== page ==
The Hidden Costs of Isolated Fire Protection Systems
By: Alan Johnson, Designer, Guardian F.E. Moran
The fire protection schemes in today's power plants have evolved to include elements such as fire sprinkler, deluge, foam, and gas suppression systems. When functioning optimally, these
systems provide a plant with comprehensive fire protection that safeguards lives and protects valuable assets. However, the cost-effectiveness of a complete fire protection system relies on the plant's ability to properly assess and respond to the potential threat. It is a challenge to adequately monitor these systems when alerts are annunciated exclusively on a local level. The time required to respond to remote alerts can have a tremendous impact on the plant's ability to properly respond to the potential threat without impacting plant productivity. Centralizing the monitoring of isolated systems through a wireless Fire Detection and Alarm System (FDAS) is one way to provide plant operations with the real time information needed to make the best decisions.
Isolated Fire Protection Systems Means Neglected Alarms
Plants rely on system alarms to notify them of potential safety threats so that they can take the appropriate action to respond to a dangerous situation. When systems only alarm at a local level, the likelihood increases that alarms will not be recognized quickly enough to take the appropriate action. This especially holds true in areas that are infrequently manned, where the alarm could go unacknowledged for extended periods of time. Essentially, when these isolated fire protection systems activate (trip) due to a fire condition, they do not perform the critically important function of immediately communicating their status to emergency response personnel.
Although it is commonplace for today's plant to have an FDAS that connects to many of the fire protection systems, a problem arises when new facilities or structures with their own separate systems are added to the site. Frequently, these newer systems are not connected to the existing FDAS, either because the function was overlooked during planning or because it was difficult and expensive to install the necessary raceway and cable to allow for the connection. Systems in older plants are generally even more disconnected, often because they have FDAS's that are incapable of becoming hardwired to a centralized location or they are completely lacking an FDAS. In these situations, some plants compensate by monitoring the fire protection systems with their PLC/DCS system(s), but this method of monitoring does not comply with fire codes and typically only provides local alarms as well.
The Costs and Issues Associated with Hardwired FDAS
From both a fire code compliance and technical standpoint, the best solution for monitoring fire protection systems is to connect them to a plant site FDAS with a control panel or remote annunciator that is located where emergency response personnel can quickly receive and respond to activity. However, when hardwiring the system, plants encounter an obstacle in that almost all FDAS's need cable and associated conduit or raceway between the control panel and monitored points. The cost of installing cable is significant even in new installations and may not be cost effective or even possible when adding units or retrofitting older ones on an existing site. Another associated issue is that exposed cable and raceway infrastructures degrade over time, causing significant maintenance problems. In some older facilities, a degraded cable system has caused plants to abandon the circuits due to the cost to maintain or replace them, subsequently isolating fire protection systems that were previously monitored.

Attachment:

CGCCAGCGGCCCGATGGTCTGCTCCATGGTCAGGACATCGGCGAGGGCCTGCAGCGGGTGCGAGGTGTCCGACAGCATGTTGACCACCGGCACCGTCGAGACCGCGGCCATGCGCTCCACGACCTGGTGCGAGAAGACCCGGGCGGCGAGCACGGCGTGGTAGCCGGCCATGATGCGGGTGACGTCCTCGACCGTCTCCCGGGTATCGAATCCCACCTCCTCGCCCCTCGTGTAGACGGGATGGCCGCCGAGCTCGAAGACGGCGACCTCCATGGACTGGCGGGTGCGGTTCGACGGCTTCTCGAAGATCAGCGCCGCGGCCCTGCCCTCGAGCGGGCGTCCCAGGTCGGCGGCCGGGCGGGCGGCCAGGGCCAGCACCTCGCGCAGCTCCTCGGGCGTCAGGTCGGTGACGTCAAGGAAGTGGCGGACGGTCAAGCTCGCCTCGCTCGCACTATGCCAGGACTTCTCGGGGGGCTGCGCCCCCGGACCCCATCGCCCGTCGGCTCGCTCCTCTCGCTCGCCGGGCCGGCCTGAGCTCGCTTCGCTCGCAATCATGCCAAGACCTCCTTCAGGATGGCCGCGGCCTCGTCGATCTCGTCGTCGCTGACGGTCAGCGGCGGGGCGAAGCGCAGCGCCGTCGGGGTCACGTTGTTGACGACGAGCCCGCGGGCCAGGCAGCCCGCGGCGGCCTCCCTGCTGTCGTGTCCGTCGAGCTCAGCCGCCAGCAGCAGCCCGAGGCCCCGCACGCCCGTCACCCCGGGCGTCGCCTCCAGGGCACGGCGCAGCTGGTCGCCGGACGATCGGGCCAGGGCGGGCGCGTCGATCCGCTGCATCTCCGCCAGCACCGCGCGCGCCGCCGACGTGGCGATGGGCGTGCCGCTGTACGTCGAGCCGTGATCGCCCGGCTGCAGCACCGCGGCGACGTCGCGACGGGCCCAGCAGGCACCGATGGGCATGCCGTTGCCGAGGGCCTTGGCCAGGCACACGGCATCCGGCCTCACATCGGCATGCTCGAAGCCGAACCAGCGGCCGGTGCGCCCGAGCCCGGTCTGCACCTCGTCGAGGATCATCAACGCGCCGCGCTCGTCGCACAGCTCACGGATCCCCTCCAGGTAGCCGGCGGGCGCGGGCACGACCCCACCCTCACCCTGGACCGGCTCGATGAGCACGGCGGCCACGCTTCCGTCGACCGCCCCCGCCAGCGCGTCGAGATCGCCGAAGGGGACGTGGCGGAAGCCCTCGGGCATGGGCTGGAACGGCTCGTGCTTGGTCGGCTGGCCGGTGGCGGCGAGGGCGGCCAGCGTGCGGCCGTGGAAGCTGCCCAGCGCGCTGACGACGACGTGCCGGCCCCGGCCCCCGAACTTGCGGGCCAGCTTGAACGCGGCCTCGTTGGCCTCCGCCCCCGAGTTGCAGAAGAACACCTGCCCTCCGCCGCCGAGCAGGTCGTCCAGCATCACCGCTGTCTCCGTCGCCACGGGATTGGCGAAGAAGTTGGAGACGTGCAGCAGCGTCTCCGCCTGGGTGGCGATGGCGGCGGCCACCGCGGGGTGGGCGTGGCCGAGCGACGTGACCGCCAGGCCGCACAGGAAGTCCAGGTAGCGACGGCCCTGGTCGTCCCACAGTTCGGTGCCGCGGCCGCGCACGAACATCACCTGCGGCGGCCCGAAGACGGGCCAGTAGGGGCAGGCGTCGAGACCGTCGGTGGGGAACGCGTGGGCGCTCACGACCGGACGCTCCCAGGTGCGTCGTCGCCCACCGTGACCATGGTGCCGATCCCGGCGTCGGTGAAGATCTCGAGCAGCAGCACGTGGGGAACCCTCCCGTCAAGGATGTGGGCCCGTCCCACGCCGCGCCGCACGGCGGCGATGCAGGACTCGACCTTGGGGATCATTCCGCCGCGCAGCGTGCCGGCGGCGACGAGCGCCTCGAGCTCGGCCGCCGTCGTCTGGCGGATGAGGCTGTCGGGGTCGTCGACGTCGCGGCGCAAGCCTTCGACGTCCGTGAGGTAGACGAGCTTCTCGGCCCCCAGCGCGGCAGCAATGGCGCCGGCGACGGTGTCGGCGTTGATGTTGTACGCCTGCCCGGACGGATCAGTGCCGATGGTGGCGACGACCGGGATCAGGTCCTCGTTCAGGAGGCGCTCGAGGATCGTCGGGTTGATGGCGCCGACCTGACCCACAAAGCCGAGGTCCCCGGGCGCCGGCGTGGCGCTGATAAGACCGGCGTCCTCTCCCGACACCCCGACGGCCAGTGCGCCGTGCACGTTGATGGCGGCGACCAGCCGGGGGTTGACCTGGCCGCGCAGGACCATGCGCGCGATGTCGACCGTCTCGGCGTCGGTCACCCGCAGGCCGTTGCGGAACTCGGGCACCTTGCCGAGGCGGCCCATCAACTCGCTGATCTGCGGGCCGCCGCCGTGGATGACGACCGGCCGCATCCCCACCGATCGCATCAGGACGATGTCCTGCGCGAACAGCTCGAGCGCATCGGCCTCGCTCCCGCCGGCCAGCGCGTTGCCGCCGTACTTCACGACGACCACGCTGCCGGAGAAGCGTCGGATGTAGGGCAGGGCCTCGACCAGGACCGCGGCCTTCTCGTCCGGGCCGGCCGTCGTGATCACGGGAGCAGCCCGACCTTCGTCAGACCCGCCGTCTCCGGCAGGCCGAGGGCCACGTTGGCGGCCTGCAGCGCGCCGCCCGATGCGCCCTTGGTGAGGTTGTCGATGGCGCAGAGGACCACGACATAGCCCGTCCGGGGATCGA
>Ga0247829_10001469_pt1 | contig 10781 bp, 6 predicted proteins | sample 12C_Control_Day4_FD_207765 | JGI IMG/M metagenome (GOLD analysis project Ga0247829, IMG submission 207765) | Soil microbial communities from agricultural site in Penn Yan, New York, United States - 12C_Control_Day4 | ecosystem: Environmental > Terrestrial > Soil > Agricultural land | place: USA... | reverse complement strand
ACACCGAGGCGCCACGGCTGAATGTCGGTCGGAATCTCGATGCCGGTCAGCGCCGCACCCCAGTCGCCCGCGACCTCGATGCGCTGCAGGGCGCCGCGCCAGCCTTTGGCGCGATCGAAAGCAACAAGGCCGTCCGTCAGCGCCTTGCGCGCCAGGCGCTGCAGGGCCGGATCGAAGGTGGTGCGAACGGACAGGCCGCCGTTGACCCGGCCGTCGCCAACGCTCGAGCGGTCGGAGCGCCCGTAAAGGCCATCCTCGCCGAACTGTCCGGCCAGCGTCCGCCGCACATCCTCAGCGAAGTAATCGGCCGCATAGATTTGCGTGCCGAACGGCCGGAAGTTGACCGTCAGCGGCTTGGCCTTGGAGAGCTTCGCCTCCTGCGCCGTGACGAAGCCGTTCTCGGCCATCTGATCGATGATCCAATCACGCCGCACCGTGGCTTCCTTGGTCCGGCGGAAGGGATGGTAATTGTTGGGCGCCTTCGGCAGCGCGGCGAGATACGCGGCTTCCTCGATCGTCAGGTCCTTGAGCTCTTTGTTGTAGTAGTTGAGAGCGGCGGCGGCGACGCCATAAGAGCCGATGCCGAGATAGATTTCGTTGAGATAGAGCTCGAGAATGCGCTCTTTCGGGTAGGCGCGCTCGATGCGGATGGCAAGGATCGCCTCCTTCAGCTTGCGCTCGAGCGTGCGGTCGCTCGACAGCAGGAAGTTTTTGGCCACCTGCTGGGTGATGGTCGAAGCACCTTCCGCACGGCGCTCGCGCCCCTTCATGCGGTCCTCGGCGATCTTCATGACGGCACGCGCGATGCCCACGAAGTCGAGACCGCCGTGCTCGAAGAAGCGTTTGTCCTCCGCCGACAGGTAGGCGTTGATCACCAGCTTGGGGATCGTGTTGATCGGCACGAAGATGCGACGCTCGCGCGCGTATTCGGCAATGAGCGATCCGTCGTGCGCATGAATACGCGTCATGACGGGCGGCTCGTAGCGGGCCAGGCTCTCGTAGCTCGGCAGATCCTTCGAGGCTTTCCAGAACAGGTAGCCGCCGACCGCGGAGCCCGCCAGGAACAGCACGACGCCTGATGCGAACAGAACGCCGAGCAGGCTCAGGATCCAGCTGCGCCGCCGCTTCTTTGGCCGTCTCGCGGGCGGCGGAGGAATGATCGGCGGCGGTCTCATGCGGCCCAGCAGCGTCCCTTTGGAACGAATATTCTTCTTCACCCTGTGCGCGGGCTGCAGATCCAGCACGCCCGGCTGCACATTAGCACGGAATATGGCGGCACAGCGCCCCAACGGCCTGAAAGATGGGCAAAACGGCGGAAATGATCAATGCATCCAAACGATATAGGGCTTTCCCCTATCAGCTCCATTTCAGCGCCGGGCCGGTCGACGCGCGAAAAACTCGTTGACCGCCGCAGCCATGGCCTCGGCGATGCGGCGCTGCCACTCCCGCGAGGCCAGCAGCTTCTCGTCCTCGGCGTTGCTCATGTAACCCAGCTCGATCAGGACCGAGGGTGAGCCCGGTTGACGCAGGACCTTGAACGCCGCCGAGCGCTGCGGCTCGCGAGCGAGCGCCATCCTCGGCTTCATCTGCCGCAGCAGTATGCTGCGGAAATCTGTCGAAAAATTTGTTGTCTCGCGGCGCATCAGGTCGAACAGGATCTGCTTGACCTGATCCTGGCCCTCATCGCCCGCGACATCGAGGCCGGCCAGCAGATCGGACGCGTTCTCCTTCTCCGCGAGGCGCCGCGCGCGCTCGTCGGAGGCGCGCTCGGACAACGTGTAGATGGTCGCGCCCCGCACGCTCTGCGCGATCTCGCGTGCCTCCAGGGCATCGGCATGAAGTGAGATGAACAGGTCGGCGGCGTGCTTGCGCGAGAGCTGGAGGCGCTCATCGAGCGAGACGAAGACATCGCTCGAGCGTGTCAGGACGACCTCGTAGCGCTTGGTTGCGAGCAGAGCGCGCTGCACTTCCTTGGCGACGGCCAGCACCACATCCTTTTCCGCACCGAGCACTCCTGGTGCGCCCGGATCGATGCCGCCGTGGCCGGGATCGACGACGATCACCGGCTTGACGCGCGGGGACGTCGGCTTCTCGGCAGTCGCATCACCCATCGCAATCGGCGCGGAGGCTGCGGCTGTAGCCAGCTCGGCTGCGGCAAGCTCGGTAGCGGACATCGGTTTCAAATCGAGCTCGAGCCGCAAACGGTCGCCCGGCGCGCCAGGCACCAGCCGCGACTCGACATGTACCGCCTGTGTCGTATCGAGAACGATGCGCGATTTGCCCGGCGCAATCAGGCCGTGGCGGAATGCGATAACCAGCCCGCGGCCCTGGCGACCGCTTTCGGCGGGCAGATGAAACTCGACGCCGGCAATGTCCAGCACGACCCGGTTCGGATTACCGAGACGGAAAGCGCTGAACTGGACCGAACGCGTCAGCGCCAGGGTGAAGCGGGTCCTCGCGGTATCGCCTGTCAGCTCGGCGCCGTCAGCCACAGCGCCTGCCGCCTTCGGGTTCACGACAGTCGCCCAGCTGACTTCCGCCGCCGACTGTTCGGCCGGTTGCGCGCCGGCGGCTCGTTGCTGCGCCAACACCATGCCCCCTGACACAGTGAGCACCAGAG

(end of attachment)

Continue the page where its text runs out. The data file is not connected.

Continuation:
Wireless FDAS to Achieve Simplified, Cost-Effective and Comprehensive Alarm Monitoring
Facilities that do not want the encumbrance or extra cost of installing and maintaining FDAS circuit cable between a control panel and remote locations now have an alternative with wireless FDAS. A control panel, that is also a transmitter/receiver, can be placed in a central location in the plant where it is easily accessible to emergency personnel. Wireless transmitters are connected to formerly isolated fire protection systems to communicate the status of these systems on a point basis via the wireless network. Supplementary repeaters can then be installed in strategic locations throughout the site to create a secure and reliable wireless communication network.
These wireless systems are not only easier to install than a wired FDAS, they are also far more economical since hefty cable and raceway costs are eliminated. Other substantial benefits are that future circuit maintenance costs are largely eliminated and additions to the system are typically less costly and easier to implement. For the growing number of plants that are faced with the challenges associated with isolated fire protection systems, a wireless FDAS is often the best solution to integrate all of their systems.